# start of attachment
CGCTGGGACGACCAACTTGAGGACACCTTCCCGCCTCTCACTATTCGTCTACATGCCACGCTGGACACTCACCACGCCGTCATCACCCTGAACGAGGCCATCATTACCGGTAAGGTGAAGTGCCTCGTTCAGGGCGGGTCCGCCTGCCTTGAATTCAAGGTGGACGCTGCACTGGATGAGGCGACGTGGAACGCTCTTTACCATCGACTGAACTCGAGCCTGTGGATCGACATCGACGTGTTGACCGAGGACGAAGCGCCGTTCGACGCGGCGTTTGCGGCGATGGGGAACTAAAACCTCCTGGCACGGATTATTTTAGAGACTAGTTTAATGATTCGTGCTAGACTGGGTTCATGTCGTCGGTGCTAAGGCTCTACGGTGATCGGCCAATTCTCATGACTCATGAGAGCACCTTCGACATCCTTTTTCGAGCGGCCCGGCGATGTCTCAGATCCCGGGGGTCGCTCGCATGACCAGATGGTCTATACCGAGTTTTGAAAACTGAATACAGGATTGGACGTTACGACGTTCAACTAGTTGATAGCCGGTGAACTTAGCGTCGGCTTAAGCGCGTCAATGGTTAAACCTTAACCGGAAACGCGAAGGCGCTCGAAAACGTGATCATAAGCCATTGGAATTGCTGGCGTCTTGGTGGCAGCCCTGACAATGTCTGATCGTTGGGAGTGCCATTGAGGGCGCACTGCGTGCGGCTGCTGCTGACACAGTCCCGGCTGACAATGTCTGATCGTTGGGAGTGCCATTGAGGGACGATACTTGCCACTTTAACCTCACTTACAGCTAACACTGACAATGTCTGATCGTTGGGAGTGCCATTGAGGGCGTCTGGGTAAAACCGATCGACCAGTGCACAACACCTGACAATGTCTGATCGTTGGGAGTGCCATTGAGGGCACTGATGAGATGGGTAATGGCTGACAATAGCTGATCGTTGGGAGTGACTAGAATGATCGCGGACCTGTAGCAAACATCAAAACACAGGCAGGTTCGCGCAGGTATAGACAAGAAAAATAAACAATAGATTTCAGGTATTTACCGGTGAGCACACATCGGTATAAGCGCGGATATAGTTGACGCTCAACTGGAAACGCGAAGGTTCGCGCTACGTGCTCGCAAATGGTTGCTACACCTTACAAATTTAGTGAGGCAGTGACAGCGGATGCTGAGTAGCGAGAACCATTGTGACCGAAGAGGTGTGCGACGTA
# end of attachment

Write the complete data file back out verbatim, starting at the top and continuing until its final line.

CGCTGGGACGACCAACTTGAGGACACCTTCCCGCCTCTCACTATTCGTCTACATGCCACGCTGGACACTCACCACGCCGTCATCACCCTGAACGAGGCCATCATTACCGGTAAGGTGAAGTGCCTCGTTCAGGGCGGGTCCGCCTGCCTTGAATTCAAGGTGGACGCTGCACTGGATGAGGCGACGTGGAACGCTCTTTACCATCGACTGAACTCGAGCCTGTGGATCGACATCGACGTGTTGACCGAGGACGAAGCGCCGTTCGACGCGGCGTTTGCGGCGATGGGGAACTAAAACCTCCTGGCACGGATTATTTTAGAGACTAGTTTAATGATTCGTGCTAGACTGGGTTCATGTCGTCGGTGCTAAGGCTCTACGGTGATCGGCCAATTCTCATGACTCATGAGAGCACCTTCGACATCCTTTTTCGAGCGGCCCGGCGATGTCTCAGATCCCGGGGGTCGCTCGCATGACCAGATGGTCTATACCGAGTTTTGAAAACTGAATACAGGATTGGACGTTACGACGTTCAACTAGTTGATAGCCGGTGAACTTAGCGTCGGCTTAAGCGCGTCAATGGTTAAACCTTAACCGGAAACGCGAAGGCGCTCGAAAACGTGATCATAAGCCATTGGAATTGCTGGCGTCTTGGTGGCAGCCCTGACAATGTCTGATCGTTGGGAGTGCCATTGAGGGCGCACTGCGTGCGGCTGCTGCTGACACAGTCCCGGCTGACAATGTCTGATCGTTGGGAGTGCCATTGAGGGACGATACTTGCCACTTTAACCTCACTTACAGCTAACACTGACAATGTCTGATCGTTGGGAGTGCCATTGAGGGCGTCTGGGTAAAACCGATCGACCAGTGCACAACACCTGACAATGTCTGATCGTTGGGAGTGCCATTGAGGGCACTGATGAGATGGGTAATGGCTGACAATAGCTGATCGTTGGGAGTGACTAGAATGATCGCGGACCTGTAGCAAACATCAAAACACAGGCAGGTTCGCGCAGGTATAGACAAGAAAAATAAACAATAGATTTCAGGTATTTACCGGTGAGCACACATCGGTATAAGCGCGGATATAGTTGACGCTCAACTGGAAACGCGAAGGTTCGCGCTACGTGCTCGCAAATGGTTGCTACACCTTACAAATTTAGTGAGGCAGTGACAGCGGATGCTGAGTAGCGAGAACCATTGTGACCGAAGAGGTGTGCGACGTA